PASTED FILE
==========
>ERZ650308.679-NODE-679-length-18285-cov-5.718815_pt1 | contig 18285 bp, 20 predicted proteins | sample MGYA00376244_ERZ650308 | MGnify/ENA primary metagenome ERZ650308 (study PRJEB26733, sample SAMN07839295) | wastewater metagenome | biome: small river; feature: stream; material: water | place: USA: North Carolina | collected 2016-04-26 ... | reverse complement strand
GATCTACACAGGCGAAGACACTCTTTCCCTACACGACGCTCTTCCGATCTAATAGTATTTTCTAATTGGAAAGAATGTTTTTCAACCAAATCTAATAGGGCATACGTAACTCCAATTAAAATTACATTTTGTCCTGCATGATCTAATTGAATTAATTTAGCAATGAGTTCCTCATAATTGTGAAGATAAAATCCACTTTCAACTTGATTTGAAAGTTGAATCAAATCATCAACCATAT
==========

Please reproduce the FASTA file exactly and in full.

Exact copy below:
>ERZ650308.679-NODE-679-length-18285-cov-5.718815_pt1 | contig 18285 bp, 20 predicted proteins | sample MGYA00376244_ERZ650308 | MGnify/ENA primary metagenome ERZ650308 (study PRJEB26733, sample SAMN07839295) | wastewater metagenome | biome: small river; feature: stream; material: water | place: USA: North Carolina | collected 2016-04-26 ... | reverse complement strand
GATCTACACAGGCGAAGACACTCTTTCCCTACACGACGCTCTTCCGATCTAATAGTATTTTCTAATTGGAAAGAATGTTTTTCAACCAAATCTAATAGGGCATACGTAACTCCAATTAAAATTACATTTTGTCCTGCATGATCTAATTGAATTAATTTAGCAATGAGTTCCTCATAATTGTGAAGATAAAATCCACTTTCAACTTGATTTGAAAGTTGAATCAAATCATCAACCATAT